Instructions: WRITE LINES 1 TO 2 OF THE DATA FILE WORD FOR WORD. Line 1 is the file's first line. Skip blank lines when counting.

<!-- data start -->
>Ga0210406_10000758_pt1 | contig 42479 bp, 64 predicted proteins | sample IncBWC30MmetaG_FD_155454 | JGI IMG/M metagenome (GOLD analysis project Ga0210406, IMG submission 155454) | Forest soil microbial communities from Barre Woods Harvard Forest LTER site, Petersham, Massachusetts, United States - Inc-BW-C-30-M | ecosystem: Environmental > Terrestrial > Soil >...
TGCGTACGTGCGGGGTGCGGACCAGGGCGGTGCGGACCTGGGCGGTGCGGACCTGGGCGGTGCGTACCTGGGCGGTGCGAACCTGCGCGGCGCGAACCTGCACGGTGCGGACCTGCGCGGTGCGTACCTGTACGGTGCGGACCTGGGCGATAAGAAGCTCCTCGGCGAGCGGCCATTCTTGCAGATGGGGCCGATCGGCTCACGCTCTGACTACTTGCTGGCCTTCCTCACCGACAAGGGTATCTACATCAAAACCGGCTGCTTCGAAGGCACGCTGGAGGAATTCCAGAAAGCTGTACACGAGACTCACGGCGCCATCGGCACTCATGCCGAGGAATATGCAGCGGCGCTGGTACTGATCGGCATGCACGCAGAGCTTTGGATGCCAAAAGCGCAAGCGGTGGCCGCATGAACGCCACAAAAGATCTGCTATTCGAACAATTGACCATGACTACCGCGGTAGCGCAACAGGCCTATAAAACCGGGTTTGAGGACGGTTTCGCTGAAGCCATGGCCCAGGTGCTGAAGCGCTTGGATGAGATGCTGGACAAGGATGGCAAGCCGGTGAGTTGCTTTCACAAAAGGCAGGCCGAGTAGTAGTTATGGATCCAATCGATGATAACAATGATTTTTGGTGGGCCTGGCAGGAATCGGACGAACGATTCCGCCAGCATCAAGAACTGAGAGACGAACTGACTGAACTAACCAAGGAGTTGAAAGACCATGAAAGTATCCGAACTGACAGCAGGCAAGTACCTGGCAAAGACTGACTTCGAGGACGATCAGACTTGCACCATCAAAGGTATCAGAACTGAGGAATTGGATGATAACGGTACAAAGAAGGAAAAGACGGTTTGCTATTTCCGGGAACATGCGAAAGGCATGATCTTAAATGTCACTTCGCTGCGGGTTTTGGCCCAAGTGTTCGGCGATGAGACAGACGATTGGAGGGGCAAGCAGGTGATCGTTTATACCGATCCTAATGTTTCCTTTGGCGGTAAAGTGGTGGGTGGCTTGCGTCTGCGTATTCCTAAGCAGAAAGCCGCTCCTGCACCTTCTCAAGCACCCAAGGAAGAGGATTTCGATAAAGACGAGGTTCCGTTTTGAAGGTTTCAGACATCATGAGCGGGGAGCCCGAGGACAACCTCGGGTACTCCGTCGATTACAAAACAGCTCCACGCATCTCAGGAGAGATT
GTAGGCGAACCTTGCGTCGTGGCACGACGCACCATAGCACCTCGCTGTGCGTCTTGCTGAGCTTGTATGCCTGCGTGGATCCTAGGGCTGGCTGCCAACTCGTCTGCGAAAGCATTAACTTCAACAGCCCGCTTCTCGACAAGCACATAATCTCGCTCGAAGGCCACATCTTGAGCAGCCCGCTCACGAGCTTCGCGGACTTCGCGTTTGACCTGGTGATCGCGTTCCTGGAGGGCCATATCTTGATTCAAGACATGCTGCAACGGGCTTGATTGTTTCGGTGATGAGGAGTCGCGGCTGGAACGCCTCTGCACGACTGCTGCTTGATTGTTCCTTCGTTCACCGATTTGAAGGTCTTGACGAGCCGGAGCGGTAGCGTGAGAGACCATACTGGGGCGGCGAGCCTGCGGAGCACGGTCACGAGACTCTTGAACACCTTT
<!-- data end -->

>Ga0210406_10000758_pt1 | contig 42479 bp, 64 predicted proteins | sample IncBWC30MmetaG_FD_155454 | JGI IMG/M metagenome (GOLD analysis project Ga0210406, IMG submission 155454) | Forest soil microbial communities from Barre Woods Harvard Forest LTER site, Petersham, Massachusetts, United States - Inc-BW-C-30-M | ecosystem: Environmental > Terrestrial > Soil >...
TGCGTACGTGCGGGGTGCGGACCAGGGCGGTGCGGACCTGGGCGGTGCGGACCTGGGCGGTGCGTACCTGGGCGGTGCGAACCTGCGCGGCGCGAACCTGCACGGTGCGGACCTGCGCGGTGCGTACCTGTACGGTGCGGACCTGGGCGATAAGAAGCTCCTCGGCGAGCGGCCATTCTTGCAGATGGGGCCGATCGGCTCACGCTCTGACTACTTGCTGGCCTTCCTCACCGACAAGGGTATCTACATCAAAACCGGCTGCTTCGAAGGCACGCTGGAGGAATTCCAGAAAGCTGTACACGAGACTCACGGCGCCATCGGCACTCATGCCGAGGAATATGCAGCGGCGCTGGTACTGATCGGCATGCACGCAGAGCTTTGGATGCCAAAAGCGCAAGCGGTGGCCGCATGAACGCCACAAAAGATCTGCTATTCGAACAATTGACCATGACTACCGCGGTAGCGCAACAGGCCTATAAAACCGGGTTTGAGGACGGTTTCGCTGAAGCCATGGCCCAGGTGCTGAAGCGCTTGGATGAGATGCTGGACAAGGATGGCAAGCCGGTGAGTTGCTTTCACAAAAGGCAGGCCGAGTAGTAGTTATGGATCCAATCGATGATAACAATGATTTTTGGTGGGCCTGGCAGGAATCGGACGAACGATTCCGCCAGCATCAAGAACTGAGAGACGAACTGACTGAACTAACCAAGGAGTTGAAAGACCATGAAAGTATCCGAACTGACAGCAGGCAAGTACCTGGCAAAGACTGACTTCGAGGACGATCAGACTTGCACCATCAAAGGTATCAGAACTGAGGAATTGGATGATAACGGTACAAAGAAGGAAAAGACGGTTTGCTATTTCCGGGAACATGCGAAAGGCATGATCTTAAATGTCACTTCGCTGCGGGTTTTGGCCCAAGTGTTCGGCGATGAGACAGACGATTGGAGGGGCAAGCAGGTGATCGTTTATACCGATCCTAATGTTTCCTTTGGCGGTAAAGTGGTGGGTGGCTTGCGTCTGCGTATTCCTAAGCAGAAAGCCGCTCCTGCACCTTCTCAAGCACCCAAGGAAGAGGATTTCGATAAAGACGAGGTTCCGTTTTGAAGGTTTCAGACATCATGAGCGGGGAGCCCGAGGACAACCTCGGGTACTCCGTCGATTACAAAACAGCTCCACGCATCTCAGGAGAGATT